It’s 24.5°F outside, which means I must have spent the last three hours outdoors with the telescope. I can’t determine if the cold makes me go outside, or if it’s cold because I go outside. 🙂
I received a small shipment of parts from Anacortes Telescope today, which brought me parts to be able to mount my digital camera to the telescope. I will say that my major lesson learned is that focusing is a bear.
I went straight for M42, and couldn’t see it at all through the viewfinder in the camera. This made focusing a challenge. I would take a 5 second exposure, review the results, tweak the focus, and repeat. After about 20 minutes, I got some decent pictures, but nothing great. You can clearly see the dust cloud from the nebula, though, as well as the Trapezium cluster.
After a while, I pointed the scope at Rigel and was able to focus the camera relatively well. I’ve noticed some problems with the Meade T-Adapter for the LX50, though, and it results in the camera not sitting straight on the back of the telescope. This means that the film plane in the camera isn’t sitting straight, which results in fairly bad focus overall. I’ve got some ideas on how to solve this, and will work on that the next time the clouds are clear. Of course, now that I’m sitting inside in the warmth with the telescope, I realize I forgot to attach the f/6.3 reducer to the telescope, which may have grabbed me some better photos. Oh well, there’s always next time!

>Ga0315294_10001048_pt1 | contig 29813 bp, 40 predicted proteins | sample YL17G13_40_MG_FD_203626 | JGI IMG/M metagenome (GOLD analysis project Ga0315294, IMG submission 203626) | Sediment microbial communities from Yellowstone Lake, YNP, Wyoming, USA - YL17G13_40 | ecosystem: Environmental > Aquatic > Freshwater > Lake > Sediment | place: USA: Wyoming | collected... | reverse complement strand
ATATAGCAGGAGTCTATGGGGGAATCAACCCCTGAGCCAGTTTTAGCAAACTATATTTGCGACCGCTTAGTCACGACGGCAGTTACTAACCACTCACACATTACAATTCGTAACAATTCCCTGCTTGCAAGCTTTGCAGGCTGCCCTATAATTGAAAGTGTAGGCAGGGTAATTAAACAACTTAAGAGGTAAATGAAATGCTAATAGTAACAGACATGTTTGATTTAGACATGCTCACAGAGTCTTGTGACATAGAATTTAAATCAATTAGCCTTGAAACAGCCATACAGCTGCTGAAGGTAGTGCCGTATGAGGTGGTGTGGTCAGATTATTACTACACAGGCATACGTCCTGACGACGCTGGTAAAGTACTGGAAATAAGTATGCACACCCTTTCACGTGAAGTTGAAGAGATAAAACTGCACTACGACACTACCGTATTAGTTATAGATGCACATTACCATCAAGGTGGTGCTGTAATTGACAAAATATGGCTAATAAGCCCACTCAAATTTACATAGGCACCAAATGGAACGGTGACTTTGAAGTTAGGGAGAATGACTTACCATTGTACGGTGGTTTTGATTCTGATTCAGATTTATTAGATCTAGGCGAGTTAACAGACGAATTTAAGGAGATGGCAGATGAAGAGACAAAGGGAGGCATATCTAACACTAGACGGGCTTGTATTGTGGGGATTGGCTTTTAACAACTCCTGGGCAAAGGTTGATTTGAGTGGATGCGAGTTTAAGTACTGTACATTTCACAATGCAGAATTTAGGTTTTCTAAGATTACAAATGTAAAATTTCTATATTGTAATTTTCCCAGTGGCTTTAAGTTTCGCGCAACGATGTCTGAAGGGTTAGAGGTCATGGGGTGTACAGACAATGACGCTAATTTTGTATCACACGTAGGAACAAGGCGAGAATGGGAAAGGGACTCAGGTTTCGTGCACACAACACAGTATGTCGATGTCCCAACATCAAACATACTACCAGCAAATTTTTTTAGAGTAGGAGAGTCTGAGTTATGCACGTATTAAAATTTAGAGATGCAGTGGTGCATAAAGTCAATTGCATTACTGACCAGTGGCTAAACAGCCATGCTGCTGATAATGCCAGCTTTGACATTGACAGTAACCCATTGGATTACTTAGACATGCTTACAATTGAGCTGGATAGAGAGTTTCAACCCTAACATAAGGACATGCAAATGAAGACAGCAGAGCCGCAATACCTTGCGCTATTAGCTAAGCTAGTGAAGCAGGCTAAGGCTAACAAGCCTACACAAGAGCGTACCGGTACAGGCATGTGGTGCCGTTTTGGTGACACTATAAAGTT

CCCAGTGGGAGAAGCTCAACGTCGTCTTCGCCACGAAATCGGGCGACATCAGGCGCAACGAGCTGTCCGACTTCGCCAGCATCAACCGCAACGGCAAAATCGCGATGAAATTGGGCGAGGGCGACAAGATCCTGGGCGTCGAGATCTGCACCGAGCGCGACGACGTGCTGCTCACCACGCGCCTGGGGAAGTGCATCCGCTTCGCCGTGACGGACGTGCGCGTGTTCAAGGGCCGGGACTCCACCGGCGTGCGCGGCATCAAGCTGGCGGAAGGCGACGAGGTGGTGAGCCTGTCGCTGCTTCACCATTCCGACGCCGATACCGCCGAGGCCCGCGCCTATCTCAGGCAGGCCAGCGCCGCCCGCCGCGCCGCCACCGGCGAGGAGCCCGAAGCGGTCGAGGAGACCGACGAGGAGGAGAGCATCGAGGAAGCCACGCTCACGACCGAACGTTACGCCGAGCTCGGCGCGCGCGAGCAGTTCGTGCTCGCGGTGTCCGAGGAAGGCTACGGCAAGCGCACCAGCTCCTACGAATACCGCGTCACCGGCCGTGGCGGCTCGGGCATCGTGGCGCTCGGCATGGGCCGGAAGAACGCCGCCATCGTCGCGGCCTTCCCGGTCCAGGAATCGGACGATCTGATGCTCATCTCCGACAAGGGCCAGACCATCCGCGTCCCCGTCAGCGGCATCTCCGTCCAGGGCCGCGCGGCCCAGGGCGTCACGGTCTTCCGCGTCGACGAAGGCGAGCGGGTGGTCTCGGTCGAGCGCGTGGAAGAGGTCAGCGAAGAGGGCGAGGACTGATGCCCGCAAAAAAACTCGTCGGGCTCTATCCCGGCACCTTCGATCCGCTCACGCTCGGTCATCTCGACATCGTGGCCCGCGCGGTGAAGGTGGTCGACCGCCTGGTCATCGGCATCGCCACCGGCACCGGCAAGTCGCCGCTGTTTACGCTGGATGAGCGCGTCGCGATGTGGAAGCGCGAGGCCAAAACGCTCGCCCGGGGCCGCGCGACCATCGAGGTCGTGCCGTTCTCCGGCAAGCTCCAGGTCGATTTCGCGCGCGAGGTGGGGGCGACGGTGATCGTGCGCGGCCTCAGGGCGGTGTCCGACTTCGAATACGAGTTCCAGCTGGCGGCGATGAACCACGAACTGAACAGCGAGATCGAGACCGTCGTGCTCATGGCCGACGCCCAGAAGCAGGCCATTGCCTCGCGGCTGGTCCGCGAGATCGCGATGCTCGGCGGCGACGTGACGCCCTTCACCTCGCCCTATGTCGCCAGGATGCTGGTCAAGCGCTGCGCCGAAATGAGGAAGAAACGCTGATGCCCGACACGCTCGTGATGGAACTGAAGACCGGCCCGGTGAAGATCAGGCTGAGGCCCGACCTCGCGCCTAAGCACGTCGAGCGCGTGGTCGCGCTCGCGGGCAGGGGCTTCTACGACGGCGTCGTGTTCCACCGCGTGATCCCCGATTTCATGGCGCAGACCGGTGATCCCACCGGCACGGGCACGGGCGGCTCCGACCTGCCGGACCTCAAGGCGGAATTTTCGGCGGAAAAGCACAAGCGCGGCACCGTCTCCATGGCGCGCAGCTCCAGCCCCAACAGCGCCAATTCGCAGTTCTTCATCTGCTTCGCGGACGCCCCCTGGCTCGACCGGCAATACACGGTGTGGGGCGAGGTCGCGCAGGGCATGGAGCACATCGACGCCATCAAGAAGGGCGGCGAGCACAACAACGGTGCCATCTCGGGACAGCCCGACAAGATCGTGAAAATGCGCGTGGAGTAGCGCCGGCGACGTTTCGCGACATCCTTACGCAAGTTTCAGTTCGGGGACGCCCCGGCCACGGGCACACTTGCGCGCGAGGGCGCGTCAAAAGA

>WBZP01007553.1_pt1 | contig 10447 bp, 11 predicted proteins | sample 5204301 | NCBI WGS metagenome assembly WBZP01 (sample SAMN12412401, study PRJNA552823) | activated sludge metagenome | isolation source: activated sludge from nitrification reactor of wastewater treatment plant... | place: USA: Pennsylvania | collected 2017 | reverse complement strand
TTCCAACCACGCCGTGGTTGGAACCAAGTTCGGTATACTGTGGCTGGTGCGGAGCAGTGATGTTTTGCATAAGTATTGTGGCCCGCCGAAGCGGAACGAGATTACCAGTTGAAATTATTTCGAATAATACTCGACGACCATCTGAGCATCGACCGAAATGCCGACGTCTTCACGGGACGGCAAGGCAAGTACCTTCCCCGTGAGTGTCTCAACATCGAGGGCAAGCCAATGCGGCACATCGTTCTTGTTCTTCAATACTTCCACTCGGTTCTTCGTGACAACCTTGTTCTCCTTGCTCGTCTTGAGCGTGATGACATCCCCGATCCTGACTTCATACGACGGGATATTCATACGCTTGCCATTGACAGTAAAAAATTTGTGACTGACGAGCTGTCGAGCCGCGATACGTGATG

I spent the next hour or so trying to see M31, the great Andromeda Galaxy. I could just make it out in the sky with my eyes if I could keep the streetlights out of my view, but I couldn’t get the telescope on it because the streetlights were interfering with my spotting scope. No such luck.
Not much else exciting in the sky tonight, so I packed it up around 10:30pm.